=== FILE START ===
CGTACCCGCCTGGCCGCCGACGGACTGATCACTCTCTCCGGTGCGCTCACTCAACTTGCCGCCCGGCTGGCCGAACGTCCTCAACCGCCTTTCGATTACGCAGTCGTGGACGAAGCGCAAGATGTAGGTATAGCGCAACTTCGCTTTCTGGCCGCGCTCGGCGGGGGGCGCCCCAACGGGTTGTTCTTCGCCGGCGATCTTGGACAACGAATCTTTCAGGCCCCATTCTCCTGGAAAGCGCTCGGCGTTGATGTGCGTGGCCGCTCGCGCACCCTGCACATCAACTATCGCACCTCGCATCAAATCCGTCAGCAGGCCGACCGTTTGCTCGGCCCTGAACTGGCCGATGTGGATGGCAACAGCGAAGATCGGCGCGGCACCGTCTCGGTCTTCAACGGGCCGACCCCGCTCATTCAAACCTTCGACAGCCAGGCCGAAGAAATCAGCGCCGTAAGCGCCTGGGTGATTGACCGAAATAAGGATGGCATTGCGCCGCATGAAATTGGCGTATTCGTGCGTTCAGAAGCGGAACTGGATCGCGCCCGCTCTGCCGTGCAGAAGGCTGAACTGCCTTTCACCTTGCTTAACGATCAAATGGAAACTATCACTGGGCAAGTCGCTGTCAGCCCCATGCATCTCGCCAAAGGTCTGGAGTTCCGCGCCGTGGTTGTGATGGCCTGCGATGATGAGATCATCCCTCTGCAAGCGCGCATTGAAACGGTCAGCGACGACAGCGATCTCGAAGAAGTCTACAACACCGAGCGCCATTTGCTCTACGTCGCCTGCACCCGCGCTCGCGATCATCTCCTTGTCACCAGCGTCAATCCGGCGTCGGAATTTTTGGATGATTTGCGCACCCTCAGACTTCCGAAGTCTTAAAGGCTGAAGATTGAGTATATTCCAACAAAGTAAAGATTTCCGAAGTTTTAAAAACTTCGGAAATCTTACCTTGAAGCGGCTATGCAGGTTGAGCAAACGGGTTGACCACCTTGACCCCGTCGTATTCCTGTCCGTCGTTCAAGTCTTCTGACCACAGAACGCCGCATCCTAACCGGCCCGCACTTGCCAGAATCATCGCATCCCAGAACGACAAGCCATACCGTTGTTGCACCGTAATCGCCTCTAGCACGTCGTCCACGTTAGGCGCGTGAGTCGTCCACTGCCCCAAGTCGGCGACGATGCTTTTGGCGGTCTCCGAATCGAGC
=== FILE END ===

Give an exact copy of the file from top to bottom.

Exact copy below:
CGTACCCGCCTGGCCGCCGACGGACTGATCACTCTCTCCGGTGCGCTCACTCAACTTGCCGCCCGGCTGGCCGAACGTCCTCAACCGCCTTTCGATTACGCAGTCGTGGACGAAGCGCAAGATGTAGGTATAGCGCAACTTCGCTTTCTGGCCGCGCTCGGCGGGGGGCGCCCCAACGGGTTGTTCTTCGCCGGCGATCTTGGACAACGAATCTTTCAGGCCCCATTCTCCTGGAAAGCGCTCGGCGTTGATGTGCGTGGCCGCTCGCGCACCCTGCACATCAACTATCGCACCTCGCATCAAATCCGTCAGCAGGCCGACCGTTTGCTCGGCCCTGAACTGGCCGATGTGGATGGCAACAGCGAAGATCGGCGCGGCACCGTCTCGGTCTTCAACGGGCCGACCCCGCTCATTCAAACCTTCGACAGCCAGGCCGAAGAAATCAGCGCCGTAAGCGCCTGGGTGATTGACCGAAATAAGGATGGCATTGCGCCGCATGAAATTGGCGTATTCGTGCGTTCAGAAGCGGAACTGGATCGCGCCCGCTCTGCCGTGCAGAAGGCTGAACTGCCTTTCACCTTGCTTAACGATCAAATGGAAACTATCACTGGGCAAGTCGCTGTCAGCCCCATGCATCTCGCCAAAGGTCTGGAGTTCCGCGCCGTGGTTGTGATGGCCTGCGATGATGAGATCATCCCTCTGCAAGCGCGCATTGAAACGGTCAGCGACGACAGCGATCTCGAAGAAGTCTACAACACCGAGCGCCATTTGCTCTACGTCGCCTGCACCCGCGCTCGCGATCATCTCCTTGTCACCAGCGTCAATCCGGCGTCGGAATTTTTGGATGATTTGCGCACCCTCAGACTTCCGAAGTCTTAAAGGCTGAAGATTGAGTATATTCCAACAAAGTAAAGATTTCCGAAGTTTTAAAAACTTCGGAAATCTTACCTTGAAGCGGCTATGCAGGTTGAGCAAACGGGTTGACCACCTTGACCCCGTCGTATTCCTGTCCGTCGTTCAAGTCTTCTGACCACAGAACGCCGCATCCTAACCGGCCCGCACTTGCCAGAATCATCGCATCCCAGAACGACAAGCCATACCGTTGTTGCACCGTAATCGCCTCTAGCACGTCGTCCACGTTAGGCGCGTGAGTCGTCCACTGCCCCAAGTCGGCGACGATGCTTTTGGCGGTCTCCGAATCGAGC